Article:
Starbucks Corp. is opening a store in Seattle that combines a cafe with a coffee bean roastery as the chain boosts production of its Reserve line of premium coffee.
The Starbucks Reserve Roastery and Tasting Room is a 15,000-square-foot facility that will serve Reserve coffee, which is sourced in small batches and sells for more than $20 a pound. The store will let Starbucks double its small-batch roasting capacity and expand the Reserve coffee presence to 1,500 locations from 800 worldwide.
The world’s biggest coffee-shop operator is experimenting with new store formats, including smaller express stores in New York City and a three-story cafe in Bogota. Chief executive officer Howard Schultz has said Starbucks is seeking to emulate the retail environments offered by Apple Inc. and Nike Inc.
The Seattle facility provides a blueprint for other major urban markets, Troy Alstead, the company’s chief operating officer, said in an interview.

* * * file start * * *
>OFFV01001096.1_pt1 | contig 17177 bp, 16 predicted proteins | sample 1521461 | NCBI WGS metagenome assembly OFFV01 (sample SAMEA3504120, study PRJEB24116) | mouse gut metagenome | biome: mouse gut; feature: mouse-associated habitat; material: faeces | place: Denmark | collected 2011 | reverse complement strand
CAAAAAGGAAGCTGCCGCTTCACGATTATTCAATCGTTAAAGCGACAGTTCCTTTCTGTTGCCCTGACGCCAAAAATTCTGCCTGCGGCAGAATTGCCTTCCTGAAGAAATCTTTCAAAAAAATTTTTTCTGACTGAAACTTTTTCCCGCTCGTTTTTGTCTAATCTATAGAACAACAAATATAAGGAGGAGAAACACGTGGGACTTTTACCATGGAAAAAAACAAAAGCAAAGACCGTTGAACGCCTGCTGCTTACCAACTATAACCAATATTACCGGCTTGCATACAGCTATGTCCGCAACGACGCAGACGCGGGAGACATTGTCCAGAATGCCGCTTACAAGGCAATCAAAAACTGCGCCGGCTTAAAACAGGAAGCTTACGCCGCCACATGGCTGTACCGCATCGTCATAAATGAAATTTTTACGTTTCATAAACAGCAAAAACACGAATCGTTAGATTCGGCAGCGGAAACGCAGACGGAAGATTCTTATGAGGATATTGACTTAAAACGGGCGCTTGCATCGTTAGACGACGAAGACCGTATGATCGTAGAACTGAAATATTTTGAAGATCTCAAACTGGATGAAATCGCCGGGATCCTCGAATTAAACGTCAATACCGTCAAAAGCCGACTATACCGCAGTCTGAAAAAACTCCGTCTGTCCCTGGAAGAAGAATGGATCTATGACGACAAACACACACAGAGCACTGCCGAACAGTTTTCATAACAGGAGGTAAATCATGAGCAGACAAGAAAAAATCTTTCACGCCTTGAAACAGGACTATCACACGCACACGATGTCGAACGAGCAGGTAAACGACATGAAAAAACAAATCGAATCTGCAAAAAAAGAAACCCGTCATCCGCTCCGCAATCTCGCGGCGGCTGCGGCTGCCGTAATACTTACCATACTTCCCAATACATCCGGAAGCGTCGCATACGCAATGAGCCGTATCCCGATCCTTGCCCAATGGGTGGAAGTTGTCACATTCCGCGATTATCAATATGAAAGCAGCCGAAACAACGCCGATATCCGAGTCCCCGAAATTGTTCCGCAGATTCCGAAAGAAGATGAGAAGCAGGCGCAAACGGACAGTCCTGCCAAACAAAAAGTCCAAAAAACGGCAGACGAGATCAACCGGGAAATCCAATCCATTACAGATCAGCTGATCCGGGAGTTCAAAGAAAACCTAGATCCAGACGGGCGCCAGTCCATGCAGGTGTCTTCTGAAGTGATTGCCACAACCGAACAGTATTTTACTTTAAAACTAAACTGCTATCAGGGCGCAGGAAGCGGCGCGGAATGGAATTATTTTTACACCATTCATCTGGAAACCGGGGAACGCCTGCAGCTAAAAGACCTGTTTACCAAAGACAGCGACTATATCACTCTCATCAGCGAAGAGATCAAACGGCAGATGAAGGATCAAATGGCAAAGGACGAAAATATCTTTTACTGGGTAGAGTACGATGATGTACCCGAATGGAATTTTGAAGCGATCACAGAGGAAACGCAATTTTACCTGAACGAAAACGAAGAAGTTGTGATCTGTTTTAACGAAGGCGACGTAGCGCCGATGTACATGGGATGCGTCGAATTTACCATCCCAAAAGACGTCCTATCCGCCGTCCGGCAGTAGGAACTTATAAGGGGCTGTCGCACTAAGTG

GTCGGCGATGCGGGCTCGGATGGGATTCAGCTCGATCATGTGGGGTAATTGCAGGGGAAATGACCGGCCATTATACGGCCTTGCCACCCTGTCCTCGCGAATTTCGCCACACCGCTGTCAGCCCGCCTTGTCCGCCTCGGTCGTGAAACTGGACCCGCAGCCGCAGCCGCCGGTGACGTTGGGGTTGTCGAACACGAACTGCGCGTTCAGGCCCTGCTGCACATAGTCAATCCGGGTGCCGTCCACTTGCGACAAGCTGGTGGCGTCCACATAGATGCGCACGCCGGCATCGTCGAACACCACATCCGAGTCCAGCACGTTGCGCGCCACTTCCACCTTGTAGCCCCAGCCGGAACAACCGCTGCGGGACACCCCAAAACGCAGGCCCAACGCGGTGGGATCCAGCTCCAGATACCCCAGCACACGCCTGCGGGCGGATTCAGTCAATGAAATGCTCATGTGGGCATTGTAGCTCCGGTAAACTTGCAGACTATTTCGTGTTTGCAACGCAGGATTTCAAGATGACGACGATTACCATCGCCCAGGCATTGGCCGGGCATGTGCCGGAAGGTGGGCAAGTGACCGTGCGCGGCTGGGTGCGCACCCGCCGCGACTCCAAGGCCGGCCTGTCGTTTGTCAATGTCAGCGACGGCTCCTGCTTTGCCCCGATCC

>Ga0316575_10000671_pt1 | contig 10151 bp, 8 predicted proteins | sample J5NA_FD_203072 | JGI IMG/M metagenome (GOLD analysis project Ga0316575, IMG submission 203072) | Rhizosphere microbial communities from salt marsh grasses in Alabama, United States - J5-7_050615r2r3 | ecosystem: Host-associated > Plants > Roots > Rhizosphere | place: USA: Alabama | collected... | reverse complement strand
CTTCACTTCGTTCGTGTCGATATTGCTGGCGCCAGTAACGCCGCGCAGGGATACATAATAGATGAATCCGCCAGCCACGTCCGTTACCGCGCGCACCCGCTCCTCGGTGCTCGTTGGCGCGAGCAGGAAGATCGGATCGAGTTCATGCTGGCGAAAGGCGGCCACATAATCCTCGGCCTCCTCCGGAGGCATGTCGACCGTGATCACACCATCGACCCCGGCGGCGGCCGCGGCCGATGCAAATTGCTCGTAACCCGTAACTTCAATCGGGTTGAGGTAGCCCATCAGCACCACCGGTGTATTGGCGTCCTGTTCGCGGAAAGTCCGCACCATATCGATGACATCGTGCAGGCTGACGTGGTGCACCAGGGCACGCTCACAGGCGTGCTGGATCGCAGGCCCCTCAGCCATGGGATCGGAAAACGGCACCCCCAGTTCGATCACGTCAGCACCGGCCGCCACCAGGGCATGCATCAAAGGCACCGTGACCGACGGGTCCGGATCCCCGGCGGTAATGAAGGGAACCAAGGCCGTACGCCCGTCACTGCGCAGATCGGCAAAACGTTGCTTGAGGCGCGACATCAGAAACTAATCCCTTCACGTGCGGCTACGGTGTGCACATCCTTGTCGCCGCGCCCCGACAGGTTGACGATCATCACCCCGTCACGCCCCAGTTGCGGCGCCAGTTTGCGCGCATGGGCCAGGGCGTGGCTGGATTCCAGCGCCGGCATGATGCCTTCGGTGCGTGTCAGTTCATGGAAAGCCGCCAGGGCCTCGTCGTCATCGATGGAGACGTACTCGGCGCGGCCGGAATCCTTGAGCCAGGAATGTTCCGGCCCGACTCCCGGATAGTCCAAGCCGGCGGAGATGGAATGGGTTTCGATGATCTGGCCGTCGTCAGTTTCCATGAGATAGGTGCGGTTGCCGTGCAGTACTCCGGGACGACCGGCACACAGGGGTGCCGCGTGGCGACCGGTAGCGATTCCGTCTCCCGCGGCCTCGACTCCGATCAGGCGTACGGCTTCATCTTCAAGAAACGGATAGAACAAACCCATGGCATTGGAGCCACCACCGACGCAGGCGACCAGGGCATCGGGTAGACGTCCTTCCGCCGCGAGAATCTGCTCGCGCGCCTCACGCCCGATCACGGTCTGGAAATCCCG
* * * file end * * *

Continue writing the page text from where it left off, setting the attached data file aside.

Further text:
“Our new store formats give us the ability to grow in the US and other parts of the world,” Alstead said. “That unique roastery experience gives customers an understanding of our heritage.”
The new Starbucks roastery features a menu of kale salads, fresh pastries, sandwiches and other items created by Tom Douglas, the Seattle chef and restaurateur. The roastery also shares space with a new location of Serious Pie, the brick-oven pizzeria that Douglas created.
Starting next year, Starbucks plans to open 100 “Reserve-only” locations around the globe. The company had been roasting its Reserve coffees at a facility south of Seattle, but decided to move the plant into a retail space in the city to “show how meticulous we are about bringing coffee to customers,” said Andre Kim, senior concept design manager at Starbucks.
“We wanted to create a theatre of coffee,” Kim said.
The roastery includes a pneumatic piping system that delivers coffee beans from a large copper silo to a central coffee bar with seating for customers. There’s also a second coffee bar for brewing demonstrations and an area where guests can watch workers rip open bags of raw coffee beans and see them roasted.
“The point was to make it as a transparent and approachable as possible,” Kim said.
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